DDR3-1333 Speed and Latency Shootout

Test Settings: Lowest Stable Latencies

Because of the previously mentioned "Boot Strap" limitations, we had to select different FSB speeds to test DDR3-1333 and DDR3-1600 data rates. But how could we do that without throwing the rest of our speeds off?

Lacking any 5:3 DRAM to FSB clock ratio required to test DDR3-1333 with an FSB-1600 processor, we instead must compare DDR3-1333 to DDR3-1066 using FSB-1333, and also compare DDR3-1600 to DDR3-1066 using FSB-1600.

Only two CPU speeds correspond to both FSB-1333 and FSB-1600: These are 2.00 GHz CPU clock and 4.00 GHz CPU clock. Since this started out as an overclocking article, the 4.00 GHz speed was selected. The CPU multipliers needed to reach 4.00 GHz at FSB-1333 and FSB-1600 is 12 x 333 MHz and 10 x 400 MHz, respectively.

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Latency Test System Hardware
MotherboardAsus Maximus Extreme Rev. 2.01GIntel X38, BIOS 0501 (10/30/2007)
Socket 775 ProcessorIntel Core 2 Extreme QX9770 "Yorkfield"(FSB-1600, 45 nm, 3.20 GHz, 12 MB L2 Cache)
Hard DriveWestern Digital WD1500ADFD-00NLR1, Firmware: 20.07P20150 GB, 10,000 RPM, 16 MB cache, SATA/150
Graphics CardFoxconn GeForce 8800GTX, P/N: FV-N88XMAD2-ODNVIDIA GeForce 8800GTX - 768 MB
Power SupplyOCZ GameXStream OCZ700GXSSLI - 700W
System Software & Drivers
OSWindows XP Professional 5.10.2600, Service Pack 2
DirectX Version9.0c (4.09.0000.0904)
Platform DriversIntel INF
Graphics DriverNVIDIA Forceware 163.75

Since the Asus Maximus Extreme proved instrumental in diagnosing the boot strap issue, it was retained for memory latency testing.

Four-core processors use memory a little more effectively than dual cores and our highest latency test speed of DDR3-1600 matches the highest memory ratio afforded FSB-1600 processors. We used the only FSB-1600 processor available, which was Intel's Yorkfield-based Core 2 Extreme QX9770.

Game benchmarks are significantly limited by graphics performance, so we included a powerful GeForce 8800GTX from Foxconn.

Thomas Soderstrom
Thomas Soderstrom is a Senior Staff Editor at Tom's Hardware US. He tests and reviews cases, cooling, memory and motherboards.
  • dv8silencer
    I have a question: on your page 3 where you discuss the memory myth you do some calculations:

    "Because cycle time is the inverse of clock speed (1/2 of DDR data rates), the DDR-333 reference clock cycled every six nanoseconds, DDR2-667 every three nanoseconds and DDR3-1333 every 1.5 nanoseconds. Latency is measured in clock cycles, and two 6ns cycles occur in the same time as four 3ns cycles or eight 1.5ns cycles. If you still have your doubts, do the math!"

    Based off of the cycle-based latencies of the DDR-333 (CAS 2), DDR2-667 (CAS 4), and DDR3-1333 (CAS8), and their frequences, you come to the conclusion that each of the memory types will retrieve memory in the same amount of time. The higher CAS's are offset by the frequences of the higher technologies so that even though the DDR2 and DDR3 take more cycles, they also go through more cycles per unit time than DDR. How is it then, that DDR2 and DDR3 technologies are "better" and provide more bandwidth if they provide data in the same amount of time? I do not know much about the technical details of how RAM works, and I have always had this question in mind.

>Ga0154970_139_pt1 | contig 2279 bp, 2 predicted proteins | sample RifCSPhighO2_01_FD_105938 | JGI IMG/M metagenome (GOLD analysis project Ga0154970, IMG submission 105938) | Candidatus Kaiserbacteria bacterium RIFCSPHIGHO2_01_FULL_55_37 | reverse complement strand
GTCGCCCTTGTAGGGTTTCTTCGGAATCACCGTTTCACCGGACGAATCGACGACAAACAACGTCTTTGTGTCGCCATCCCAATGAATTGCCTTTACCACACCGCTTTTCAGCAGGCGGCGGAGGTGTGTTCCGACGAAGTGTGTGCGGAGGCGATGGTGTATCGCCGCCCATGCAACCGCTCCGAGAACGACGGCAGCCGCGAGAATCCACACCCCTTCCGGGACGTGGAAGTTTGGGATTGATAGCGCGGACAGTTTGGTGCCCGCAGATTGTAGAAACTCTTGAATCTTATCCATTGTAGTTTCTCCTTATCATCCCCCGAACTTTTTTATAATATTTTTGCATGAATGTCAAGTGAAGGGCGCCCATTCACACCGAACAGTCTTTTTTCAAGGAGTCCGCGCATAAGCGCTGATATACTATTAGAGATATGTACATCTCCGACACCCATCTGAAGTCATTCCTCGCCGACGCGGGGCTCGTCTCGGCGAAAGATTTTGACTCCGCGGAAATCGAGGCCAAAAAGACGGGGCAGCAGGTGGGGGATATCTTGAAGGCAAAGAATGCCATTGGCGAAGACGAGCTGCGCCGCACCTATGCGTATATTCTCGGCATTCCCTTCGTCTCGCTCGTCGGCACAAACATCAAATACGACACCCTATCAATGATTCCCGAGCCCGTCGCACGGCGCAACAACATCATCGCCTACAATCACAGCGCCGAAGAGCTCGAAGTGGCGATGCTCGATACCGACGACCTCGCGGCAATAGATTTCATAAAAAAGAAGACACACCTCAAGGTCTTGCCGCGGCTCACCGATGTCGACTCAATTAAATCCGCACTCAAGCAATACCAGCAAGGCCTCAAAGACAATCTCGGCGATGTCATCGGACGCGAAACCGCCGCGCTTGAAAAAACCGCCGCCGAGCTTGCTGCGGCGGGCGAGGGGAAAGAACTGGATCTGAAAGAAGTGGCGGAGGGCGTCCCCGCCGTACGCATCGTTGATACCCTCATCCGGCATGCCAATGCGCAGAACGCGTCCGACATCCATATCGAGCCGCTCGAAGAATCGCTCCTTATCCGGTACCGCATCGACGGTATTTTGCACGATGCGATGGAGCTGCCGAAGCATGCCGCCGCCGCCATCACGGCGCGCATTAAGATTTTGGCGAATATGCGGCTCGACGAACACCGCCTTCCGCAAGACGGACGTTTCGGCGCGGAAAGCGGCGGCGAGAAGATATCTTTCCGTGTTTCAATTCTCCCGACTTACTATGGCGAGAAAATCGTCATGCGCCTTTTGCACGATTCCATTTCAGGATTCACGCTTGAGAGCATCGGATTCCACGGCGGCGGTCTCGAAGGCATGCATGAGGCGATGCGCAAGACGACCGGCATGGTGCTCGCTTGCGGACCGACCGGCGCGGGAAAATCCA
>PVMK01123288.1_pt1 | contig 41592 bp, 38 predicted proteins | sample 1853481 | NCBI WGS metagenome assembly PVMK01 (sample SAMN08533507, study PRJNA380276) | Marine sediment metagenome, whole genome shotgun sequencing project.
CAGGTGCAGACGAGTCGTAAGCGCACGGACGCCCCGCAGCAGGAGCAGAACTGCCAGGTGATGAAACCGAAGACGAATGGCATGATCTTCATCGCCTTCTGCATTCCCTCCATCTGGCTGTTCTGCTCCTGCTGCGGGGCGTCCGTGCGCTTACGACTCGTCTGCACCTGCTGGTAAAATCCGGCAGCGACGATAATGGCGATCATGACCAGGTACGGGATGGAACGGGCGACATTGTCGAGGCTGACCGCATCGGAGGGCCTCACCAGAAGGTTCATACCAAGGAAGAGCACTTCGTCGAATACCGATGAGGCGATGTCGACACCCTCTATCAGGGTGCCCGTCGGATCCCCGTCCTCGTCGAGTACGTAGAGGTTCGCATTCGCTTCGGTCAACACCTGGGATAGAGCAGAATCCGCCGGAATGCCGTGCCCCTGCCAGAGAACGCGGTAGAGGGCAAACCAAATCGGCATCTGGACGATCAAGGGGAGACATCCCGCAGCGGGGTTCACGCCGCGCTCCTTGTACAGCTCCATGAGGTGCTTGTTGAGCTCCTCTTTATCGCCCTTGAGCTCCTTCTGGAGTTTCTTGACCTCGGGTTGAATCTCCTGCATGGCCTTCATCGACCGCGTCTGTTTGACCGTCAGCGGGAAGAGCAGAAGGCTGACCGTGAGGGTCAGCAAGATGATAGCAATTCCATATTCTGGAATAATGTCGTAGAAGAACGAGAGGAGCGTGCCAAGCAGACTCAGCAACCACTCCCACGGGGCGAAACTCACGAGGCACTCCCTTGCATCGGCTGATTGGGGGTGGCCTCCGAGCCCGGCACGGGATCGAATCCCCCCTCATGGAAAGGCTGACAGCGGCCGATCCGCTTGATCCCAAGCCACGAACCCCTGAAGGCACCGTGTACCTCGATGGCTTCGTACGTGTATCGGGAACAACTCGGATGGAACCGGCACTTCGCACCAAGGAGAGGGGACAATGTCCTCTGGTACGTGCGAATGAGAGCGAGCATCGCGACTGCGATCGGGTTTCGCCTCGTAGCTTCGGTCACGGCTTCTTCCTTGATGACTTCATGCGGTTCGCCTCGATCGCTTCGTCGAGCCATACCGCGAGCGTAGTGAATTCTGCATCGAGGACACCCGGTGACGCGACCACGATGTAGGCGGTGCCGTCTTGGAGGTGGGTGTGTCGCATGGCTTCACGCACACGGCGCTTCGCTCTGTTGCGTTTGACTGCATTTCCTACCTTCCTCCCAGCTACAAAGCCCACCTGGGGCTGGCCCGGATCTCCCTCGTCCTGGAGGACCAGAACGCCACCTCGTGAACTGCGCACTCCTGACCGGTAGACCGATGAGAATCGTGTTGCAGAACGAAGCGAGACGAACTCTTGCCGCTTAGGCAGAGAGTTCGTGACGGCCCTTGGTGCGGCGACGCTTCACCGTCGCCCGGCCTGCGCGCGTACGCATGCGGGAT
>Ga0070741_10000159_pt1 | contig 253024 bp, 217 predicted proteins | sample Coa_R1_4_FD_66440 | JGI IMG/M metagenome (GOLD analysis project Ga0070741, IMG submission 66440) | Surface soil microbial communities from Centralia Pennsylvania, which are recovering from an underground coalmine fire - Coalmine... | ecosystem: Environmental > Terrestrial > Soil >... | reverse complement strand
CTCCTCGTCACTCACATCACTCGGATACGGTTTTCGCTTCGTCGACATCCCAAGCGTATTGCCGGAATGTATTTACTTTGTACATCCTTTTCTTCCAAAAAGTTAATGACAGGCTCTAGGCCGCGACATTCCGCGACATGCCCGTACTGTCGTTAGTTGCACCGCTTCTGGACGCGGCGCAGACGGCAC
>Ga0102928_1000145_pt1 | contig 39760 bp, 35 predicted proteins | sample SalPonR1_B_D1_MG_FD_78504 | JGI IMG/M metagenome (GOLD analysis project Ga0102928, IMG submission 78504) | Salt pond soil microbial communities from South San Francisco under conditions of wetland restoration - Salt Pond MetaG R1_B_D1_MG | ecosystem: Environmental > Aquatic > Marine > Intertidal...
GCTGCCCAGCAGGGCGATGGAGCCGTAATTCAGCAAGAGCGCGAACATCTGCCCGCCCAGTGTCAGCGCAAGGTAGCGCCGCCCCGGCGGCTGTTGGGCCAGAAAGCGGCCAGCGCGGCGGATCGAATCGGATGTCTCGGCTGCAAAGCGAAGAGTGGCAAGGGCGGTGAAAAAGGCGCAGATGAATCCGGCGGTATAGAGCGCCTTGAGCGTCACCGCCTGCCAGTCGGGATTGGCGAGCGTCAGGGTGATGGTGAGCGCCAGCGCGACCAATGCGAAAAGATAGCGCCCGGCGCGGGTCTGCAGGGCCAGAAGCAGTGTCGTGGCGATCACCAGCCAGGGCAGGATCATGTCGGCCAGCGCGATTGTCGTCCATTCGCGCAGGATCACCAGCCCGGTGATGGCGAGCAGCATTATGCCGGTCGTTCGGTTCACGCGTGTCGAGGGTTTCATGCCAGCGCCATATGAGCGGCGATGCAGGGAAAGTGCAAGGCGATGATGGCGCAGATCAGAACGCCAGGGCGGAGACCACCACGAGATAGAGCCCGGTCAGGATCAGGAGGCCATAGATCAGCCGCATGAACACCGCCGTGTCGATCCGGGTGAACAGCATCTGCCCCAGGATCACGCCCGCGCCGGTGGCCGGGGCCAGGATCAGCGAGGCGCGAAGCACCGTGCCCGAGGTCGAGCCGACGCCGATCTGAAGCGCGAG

• Latency = How fast you can get to the "goodies"
    Bandwidth = Rate at which you can get the "goodies"
  • So, I have OCZ memory I can run stable at
    7-7-6-24-2t at 1333Mhz or
    9-9-9-24-2t at 1600Mhz
    This is FSB at 1600Mhz unlinked. Is there a method to calculate the best setting without running hours of benchmarks?
  • Sorry dude but you are underestimating the ReapearX modules,
    however hard I want to see what temperatures were other modules at
    a voltage of ~ 2.1v, does not mean that the platinum series is not performant but I saw a ReapearX which tended easy to 1.9v(EVP)940Mhz, that means nearly a DDR 1900, which is something, but in chapter of stability/temperature in hours of functioning, ReapearX beats them all.
  • All SDRAM (including DDR variants) works more or less the same, they are divided in banks, banks are divided in rows, and rows contain the data (as columns).
    First you issue a command to open a row (this is your latency), then in a row you can access any data you want at the rate of 1 datum per cycle with latency depending on pipelining.

    So for instance if you want to read 1 datum at address 0 it will take your CAS lat + 1 cycle.

    So for instance if you want to read 8 datums at address 0 it will take your CAS lat + 8 cycle.

    Since CPUs like to fill their cache lines with the next data that will probably be accessed they always read more than what you wanted anyway, so the extra throughput provided by higher clock speed helps.

    But if the CPU stalls waiting for RAM it is the latency that matters.
  • what is on pc3-10600s "s" ?